The Underlying Issue is Often the Same in Health Care – Ethics

So I opened my AIS Health Daily email and read two seemingly different stories that are actually related on an underlying level. The first discussed the 340B pharmacy pricing program that allows hospitals and other provider to buy drugs at a lower rate to when they  services to indigents and the uninsured.


340B Program Shirks Charitable Care, Undermines Formularies, Argue PBMs
Reprinted from Drug Benefit News

A new report from a coalition of stakeholders suggests that a considerable portion of the hospitals enrolled in the 340B Drug Pricing Program furnish a negligible amount of free or reduced-price care to indigent, uninsured patients …. Read Full Story

and the second pointed out the large amount of duplication of case management services found by ACOs , and that quote is here:

“The opportunity (for accountable care organizations) is so amazingly large when you get the systems to start talking to each other. One of the most amazing things to us is the duplication across systems — five [case] workers being assigned to one person was not unusual, and nobody knew anyone else was working with the individual.”

— Jennifer DeCubellis, Hennepin County (Minnesota) assistant county administrator for health, told AIS’s ACO Business News.

Click here to read the ACO BUSINESS NEWS article in which this quote appeared. (Free for ABN subscribers; $17 for non-subscribers).

Neither of these are a surprise to me nor probably to most professionals in health care and they relate to two fundamental problems with the system as structured today. Fee for Service as the payment mechanism of choice makes it too easy to set up shop and bill for services and, secondly, if there’s a way to make a buck or “stretch” the system someone will do it.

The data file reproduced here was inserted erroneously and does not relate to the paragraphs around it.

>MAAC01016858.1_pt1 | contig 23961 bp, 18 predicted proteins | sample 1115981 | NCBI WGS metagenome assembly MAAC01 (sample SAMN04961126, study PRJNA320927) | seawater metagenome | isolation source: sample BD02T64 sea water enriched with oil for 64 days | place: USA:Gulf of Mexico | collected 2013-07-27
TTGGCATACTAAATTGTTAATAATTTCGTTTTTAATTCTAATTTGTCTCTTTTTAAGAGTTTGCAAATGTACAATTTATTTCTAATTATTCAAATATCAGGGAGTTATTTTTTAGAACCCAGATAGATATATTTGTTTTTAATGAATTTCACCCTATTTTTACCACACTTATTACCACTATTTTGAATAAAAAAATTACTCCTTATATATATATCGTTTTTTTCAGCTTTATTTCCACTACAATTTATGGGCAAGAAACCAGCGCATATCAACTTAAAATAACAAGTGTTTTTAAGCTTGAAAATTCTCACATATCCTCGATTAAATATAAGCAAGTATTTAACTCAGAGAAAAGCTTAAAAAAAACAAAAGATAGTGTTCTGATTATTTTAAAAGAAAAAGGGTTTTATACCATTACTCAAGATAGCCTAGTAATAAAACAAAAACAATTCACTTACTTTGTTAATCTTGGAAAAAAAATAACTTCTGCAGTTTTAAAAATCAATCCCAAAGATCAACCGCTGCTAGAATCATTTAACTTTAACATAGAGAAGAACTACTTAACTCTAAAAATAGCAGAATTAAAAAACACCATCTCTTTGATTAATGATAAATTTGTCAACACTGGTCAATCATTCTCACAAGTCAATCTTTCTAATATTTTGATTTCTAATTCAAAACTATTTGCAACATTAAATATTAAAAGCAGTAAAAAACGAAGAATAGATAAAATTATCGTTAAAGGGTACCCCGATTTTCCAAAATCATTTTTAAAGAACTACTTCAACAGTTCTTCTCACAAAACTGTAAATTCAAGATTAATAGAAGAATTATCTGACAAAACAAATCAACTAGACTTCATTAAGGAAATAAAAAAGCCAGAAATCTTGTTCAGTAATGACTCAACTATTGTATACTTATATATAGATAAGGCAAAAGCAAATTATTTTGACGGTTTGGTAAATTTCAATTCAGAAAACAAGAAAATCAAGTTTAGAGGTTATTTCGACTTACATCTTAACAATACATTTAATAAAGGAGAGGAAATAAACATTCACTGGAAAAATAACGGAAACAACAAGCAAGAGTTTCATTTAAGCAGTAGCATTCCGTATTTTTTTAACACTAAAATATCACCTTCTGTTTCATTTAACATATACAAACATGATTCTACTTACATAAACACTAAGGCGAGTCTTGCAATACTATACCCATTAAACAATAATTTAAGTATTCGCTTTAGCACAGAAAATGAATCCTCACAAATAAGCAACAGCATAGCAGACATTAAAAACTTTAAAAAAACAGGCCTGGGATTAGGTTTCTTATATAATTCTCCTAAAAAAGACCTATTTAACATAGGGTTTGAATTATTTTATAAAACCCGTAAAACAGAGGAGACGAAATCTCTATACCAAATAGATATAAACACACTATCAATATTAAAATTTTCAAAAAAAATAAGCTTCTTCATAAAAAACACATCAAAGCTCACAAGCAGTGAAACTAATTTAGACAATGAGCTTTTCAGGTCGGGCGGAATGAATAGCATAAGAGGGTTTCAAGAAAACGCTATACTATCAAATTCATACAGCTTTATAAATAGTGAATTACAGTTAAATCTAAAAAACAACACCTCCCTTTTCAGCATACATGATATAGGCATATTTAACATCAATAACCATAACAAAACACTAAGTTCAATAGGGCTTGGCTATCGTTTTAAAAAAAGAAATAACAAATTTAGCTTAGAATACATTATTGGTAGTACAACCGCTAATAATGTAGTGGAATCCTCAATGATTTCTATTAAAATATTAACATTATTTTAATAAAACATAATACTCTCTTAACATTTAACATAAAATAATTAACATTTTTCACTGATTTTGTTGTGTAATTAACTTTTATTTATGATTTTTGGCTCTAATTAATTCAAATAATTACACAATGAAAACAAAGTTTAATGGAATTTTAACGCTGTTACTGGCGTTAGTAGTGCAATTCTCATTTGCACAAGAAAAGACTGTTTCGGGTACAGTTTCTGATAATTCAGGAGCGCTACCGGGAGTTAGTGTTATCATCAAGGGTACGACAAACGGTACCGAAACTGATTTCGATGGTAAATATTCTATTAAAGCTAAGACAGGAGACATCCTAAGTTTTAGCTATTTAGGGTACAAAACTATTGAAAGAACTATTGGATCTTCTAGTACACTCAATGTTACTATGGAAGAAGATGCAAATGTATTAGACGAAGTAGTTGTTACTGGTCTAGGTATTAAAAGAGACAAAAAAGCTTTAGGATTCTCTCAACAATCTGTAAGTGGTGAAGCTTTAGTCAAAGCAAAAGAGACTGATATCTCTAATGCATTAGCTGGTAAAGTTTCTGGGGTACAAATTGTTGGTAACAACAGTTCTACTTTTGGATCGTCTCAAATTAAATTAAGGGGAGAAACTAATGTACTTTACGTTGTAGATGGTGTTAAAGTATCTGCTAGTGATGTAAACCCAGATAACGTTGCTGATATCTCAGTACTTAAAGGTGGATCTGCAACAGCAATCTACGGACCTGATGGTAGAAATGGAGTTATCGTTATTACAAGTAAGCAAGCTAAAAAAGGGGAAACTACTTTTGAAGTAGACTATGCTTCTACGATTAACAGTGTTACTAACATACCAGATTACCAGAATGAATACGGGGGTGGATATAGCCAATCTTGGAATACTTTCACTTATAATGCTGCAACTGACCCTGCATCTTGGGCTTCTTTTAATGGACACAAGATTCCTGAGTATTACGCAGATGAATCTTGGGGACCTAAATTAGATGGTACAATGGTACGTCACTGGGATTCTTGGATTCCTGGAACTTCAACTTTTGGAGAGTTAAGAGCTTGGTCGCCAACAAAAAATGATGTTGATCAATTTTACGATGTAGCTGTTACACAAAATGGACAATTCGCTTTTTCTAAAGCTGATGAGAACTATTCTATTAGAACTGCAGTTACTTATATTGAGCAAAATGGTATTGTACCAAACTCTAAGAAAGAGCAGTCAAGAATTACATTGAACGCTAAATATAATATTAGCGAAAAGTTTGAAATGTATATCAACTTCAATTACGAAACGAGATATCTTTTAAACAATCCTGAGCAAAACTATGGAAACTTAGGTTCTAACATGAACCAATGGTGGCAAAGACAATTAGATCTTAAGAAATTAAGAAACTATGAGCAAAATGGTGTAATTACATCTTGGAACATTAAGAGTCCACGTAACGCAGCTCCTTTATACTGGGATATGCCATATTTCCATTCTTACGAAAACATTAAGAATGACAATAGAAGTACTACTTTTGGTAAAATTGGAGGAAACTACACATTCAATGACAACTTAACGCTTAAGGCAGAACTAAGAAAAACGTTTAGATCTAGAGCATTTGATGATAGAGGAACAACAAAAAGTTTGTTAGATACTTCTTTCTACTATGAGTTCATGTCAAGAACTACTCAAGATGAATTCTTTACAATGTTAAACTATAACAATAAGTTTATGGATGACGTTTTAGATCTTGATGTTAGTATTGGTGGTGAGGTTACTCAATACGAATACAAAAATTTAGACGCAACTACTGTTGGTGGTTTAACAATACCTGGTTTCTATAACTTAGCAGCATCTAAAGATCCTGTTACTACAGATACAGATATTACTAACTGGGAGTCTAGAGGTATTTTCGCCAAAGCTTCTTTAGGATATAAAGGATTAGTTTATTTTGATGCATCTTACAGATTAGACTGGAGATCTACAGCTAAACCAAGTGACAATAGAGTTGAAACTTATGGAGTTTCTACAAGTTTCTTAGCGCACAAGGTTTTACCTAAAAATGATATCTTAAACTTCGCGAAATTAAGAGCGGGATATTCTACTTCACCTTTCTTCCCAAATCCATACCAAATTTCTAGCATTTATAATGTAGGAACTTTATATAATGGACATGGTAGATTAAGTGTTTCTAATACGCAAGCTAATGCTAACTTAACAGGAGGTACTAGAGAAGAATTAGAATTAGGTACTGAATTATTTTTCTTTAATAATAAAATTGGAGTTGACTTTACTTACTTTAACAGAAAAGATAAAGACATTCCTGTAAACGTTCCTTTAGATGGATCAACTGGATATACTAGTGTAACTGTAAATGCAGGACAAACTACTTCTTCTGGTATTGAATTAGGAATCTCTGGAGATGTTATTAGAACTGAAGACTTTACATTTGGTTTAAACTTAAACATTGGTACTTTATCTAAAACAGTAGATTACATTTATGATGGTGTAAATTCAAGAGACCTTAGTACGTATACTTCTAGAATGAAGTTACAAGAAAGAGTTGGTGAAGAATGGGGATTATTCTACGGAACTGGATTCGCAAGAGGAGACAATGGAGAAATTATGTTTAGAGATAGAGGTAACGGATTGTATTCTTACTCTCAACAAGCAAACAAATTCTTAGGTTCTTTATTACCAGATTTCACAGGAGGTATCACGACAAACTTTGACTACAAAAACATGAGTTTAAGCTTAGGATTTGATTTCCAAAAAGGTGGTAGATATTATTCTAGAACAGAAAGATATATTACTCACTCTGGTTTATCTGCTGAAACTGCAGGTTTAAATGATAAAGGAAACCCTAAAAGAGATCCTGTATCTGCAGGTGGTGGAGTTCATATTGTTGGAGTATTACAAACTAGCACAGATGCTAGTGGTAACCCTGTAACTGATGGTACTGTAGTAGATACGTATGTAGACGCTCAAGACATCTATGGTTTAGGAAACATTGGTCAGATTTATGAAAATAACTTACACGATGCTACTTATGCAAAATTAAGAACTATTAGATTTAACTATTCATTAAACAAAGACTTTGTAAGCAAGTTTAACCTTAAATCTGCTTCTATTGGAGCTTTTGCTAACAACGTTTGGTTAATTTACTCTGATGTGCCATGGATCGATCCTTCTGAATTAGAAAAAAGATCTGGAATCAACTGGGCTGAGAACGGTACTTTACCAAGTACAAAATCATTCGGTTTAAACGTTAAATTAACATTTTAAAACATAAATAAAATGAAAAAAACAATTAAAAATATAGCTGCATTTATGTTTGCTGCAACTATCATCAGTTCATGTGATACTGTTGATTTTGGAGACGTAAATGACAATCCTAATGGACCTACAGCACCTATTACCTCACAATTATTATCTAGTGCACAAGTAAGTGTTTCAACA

Obviously moving away from our current fee for service system will create the impetus to look at these issues, and maybe fix them (see the closing paragraph), but more importantly it get back to ethics.  In many if not most of the cases associated with the two instances above, these are non-profit organizations providing 340B drugs or case management services.

Lets look at the Case Management issue.

Case managers are supposed to be coordinating cases, yet don’t know that others are involved?

Come on, that’s their role.  More likely they know or have an inkling, but their organization recognize’s that in order to keep the funds flowing, they just don’t find out. When I worked with Medicaid programs around the country I saw this all the time; supposed case managers not truly coordinating services, closing the office too early, not knowing what was going on with their clients, tracking lots of contacts and other process measures, but having little to no tracking of outcomes. Other  providers servicing Medicaid had similar issues, home health aides providing little to no service, meals on wheels delivering inappropriate foods because they never knew the patient was a diabetic (in this case the patient had both a case manager and a 12 hour a day home health aide who accepted the meals), and the list goes on and on.

The health care system is a giant feeding mechanism for tens of thousands of companies and organizations. Its just too easy to ensure your own survival at a cost to the system because we have allowed it. As we change the payment method,  what do you think some of these organizations will do if they go full risk in a capitated model?  Might their current lack of ethics lead to under-serving their population to make sure they survive?


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